This isn't adjusted for inflation, so the decline is even worse. The dotted line is the seven-year pre-recession average projected forward. I'm pretty cynical about these things and knew that spending had declined in 2010, but I had expected it to even out or go up in 2011. Instead, it has declined further.
There's been yearly increases in spending on elementary and secondary education going back decades. We didn't develop some sort of technology that made educating young people cheaper in 2009 - instead, states were hit hard by a housing crash and liquidity issues that come with having to maintain a balanced budget in light of the worst downturn since the Great Depression. This also comes on top of the mass layoffs of teachers, some 200,000 during this recession. Rather than firing teachers while spending more elsewhere, we are just spending less educating our children, period. This is the worst kind of disinvestment, made at the worst possible time.
Even worse, state and local governments are having to spend ever more money on high stakes standardized testing, test preparation, Common Core consultants and a host of other expenditures related to the education reform movement, so that even as education spending has fallen over the last two years, the money that is going to education expenditures outside of the classroom has risen.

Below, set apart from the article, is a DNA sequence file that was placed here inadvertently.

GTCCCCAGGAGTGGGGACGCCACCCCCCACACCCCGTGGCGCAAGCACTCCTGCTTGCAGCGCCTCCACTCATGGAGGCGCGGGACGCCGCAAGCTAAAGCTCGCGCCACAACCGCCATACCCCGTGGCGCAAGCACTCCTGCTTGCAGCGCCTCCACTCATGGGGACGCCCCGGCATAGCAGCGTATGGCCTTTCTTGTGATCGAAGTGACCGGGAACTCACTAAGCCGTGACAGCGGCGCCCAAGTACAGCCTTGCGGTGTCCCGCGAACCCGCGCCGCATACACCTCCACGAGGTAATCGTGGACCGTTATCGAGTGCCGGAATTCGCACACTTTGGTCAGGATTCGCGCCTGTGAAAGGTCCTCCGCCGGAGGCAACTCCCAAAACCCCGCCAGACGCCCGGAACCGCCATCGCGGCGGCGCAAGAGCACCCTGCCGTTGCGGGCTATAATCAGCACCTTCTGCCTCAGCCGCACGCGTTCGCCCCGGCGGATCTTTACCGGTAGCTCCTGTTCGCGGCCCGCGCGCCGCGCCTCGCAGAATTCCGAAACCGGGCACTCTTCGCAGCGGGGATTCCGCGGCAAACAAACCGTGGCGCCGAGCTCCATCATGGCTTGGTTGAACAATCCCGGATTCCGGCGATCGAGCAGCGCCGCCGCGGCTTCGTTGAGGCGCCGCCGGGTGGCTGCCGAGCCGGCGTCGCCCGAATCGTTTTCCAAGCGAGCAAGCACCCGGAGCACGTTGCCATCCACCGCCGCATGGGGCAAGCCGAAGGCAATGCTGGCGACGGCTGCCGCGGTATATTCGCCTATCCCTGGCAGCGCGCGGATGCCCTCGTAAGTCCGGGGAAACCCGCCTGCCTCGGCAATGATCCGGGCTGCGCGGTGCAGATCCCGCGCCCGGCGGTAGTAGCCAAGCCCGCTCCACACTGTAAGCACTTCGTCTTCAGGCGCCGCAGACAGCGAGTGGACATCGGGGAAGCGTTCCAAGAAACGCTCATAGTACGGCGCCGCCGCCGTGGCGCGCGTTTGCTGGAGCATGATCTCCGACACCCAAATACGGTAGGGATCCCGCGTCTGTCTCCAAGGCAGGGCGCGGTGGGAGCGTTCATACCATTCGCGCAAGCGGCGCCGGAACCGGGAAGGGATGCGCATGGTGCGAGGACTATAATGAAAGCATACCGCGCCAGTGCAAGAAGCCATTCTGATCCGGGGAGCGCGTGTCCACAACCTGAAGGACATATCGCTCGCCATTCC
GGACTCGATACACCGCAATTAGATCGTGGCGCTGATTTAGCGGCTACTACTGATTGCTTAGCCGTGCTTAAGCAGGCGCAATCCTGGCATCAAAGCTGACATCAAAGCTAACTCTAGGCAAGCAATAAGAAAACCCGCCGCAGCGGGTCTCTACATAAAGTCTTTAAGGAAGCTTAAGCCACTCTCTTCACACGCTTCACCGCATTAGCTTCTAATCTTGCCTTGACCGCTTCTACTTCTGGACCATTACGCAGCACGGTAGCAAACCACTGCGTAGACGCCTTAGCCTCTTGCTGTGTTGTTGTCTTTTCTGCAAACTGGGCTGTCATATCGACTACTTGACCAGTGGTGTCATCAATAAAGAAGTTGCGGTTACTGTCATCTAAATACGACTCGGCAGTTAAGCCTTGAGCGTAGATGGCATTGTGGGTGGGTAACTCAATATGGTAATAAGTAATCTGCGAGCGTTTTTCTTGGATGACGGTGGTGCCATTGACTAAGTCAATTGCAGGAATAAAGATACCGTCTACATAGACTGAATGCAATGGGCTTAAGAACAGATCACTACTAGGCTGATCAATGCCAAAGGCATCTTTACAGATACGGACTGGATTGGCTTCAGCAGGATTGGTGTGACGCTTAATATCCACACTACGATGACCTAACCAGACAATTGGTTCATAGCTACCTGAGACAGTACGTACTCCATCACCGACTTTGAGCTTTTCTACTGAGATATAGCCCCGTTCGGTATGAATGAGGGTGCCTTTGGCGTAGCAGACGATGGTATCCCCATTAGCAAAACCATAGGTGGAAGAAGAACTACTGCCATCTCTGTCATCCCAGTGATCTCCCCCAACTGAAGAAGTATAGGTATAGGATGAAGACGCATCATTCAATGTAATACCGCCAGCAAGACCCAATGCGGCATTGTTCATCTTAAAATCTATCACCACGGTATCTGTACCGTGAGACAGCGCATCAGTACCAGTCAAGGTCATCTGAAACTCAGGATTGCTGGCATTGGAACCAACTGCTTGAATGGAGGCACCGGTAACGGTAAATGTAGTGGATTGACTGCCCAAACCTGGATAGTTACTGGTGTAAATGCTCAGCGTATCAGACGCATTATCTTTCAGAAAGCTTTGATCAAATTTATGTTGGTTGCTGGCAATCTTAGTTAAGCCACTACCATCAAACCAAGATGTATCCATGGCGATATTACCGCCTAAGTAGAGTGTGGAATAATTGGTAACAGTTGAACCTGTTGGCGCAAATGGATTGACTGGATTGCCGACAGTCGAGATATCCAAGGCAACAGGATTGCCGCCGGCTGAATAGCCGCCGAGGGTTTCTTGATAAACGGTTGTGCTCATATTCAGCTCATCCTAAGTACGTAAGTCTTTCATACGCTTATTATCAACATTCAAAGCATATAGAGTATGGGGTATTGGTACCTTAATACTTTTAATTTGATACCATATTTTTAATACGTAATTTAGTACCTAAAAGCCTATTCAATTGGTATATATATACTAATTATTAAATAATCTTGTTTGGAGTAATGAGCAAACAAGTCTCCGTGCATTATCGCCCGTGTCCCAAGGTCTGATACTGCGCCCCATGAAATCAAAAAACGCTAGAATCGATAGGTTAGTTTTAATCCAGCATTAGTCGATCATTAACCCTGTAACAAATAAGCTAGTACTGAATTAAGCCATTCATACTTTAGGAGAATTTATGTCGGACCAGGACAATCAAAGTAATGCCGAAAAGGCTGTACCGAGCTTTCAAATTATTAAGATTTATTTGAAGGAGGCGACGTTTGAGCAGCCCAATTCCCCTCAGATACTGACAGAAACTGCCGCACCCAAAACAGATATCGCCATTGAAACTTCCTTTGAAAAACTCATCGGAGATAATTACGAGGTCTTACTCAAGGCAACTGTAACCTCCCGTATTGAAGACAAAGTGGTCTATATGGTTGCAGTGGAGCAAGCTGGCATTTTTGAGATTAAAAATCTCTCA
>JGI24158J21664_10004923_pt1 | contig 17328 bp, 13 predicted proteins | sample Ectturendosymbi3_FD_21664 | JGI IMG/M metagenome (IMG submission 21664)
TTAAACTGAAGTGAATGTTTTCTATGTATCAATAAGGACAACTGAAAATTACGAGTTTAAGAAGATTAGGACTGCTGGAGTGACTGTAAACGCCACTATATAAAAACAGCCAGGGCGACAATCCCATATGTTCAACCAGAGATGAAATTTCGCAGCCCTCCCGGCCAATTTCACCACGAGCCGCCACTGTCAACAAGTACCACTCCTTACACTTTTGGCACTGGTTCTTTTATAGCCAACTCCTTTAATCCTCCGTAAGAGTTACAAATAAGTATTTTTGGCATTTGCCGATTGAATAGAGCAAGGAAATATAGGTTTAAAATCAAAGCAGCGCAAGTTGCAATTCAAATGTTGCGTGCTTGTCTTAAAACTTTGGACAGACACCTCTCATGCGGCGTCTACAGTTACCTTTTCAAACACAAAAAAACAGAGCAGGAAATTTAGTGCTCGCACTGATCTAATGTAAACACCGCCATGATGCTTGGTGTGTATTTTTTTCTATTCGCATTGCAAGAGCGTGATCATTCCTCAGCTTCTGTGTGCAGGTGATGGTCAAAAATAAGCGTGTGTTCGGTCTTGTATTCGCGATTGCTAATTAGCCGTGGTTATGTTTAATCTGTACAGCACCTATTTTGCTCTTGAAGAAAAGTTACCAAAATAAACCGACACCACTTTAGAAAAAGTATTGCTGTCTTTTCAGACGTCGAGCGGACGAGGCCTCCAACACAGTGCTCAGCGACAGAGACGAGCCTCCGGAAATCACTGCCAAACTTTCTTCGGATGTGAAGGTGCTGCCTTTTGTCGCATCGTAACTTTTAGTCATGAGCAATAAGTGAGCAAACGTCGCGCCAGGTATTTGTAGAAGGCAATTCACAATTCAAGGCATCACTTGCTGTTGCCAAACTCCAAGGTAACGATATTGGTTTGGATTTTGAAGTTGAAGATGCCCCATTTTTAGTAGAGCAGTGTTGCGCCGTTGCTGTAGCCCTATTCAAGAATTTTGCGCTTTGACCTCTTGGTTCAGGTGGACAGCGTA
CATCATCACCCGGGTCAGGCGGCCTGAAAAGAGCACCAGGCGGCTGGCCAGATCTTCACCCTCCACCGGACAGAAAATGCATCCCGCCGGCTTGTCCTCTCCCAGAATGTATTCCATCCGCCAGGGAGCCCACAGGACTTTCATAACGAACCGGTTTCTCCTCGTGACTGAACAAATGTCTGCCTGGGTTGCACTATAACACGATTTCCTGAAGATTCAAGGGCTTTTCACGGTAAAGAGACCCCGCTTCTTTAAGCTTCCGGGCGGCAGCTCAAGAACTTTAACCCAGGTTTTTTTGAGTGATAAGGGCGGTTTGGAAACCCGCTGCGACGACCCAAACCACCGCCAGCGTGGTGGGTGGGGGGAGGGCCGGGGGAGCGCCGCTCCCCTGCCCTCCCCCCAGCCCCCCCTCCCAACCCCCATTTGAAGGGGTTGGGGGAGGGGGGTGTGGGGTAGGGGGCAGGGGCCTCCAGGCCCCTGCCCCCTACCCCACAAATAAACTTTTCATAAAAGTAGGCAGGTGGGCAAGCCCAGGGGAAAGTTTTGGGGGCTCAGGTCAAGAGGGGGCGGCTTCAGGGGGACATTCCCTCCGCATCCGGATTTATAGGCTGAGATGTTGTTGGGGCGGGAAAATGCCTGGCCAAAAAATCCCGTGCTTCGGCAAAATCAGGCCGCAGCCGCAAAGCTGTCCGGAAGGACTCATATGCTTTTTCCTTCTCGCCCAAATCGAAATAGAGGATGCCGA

Essentially this means more money for Joel Klein and News Corp. more money for Pearson, more money for David Coleman and College Board, more money for the tech companies making the data tracking systems, more money for all the outside consultants and less money for classroom materials, reducing class size or hiring more teachers.
No wonder Klein and the education reformers/hedge fund managers are pushing for busting the unions and reducing teacher compensation and work protections.
If local and state governments are spending less on education, the only way for Joel and Company to suck up more of the money pot is to make sure it doesn't get spent in classrooms or on teachers.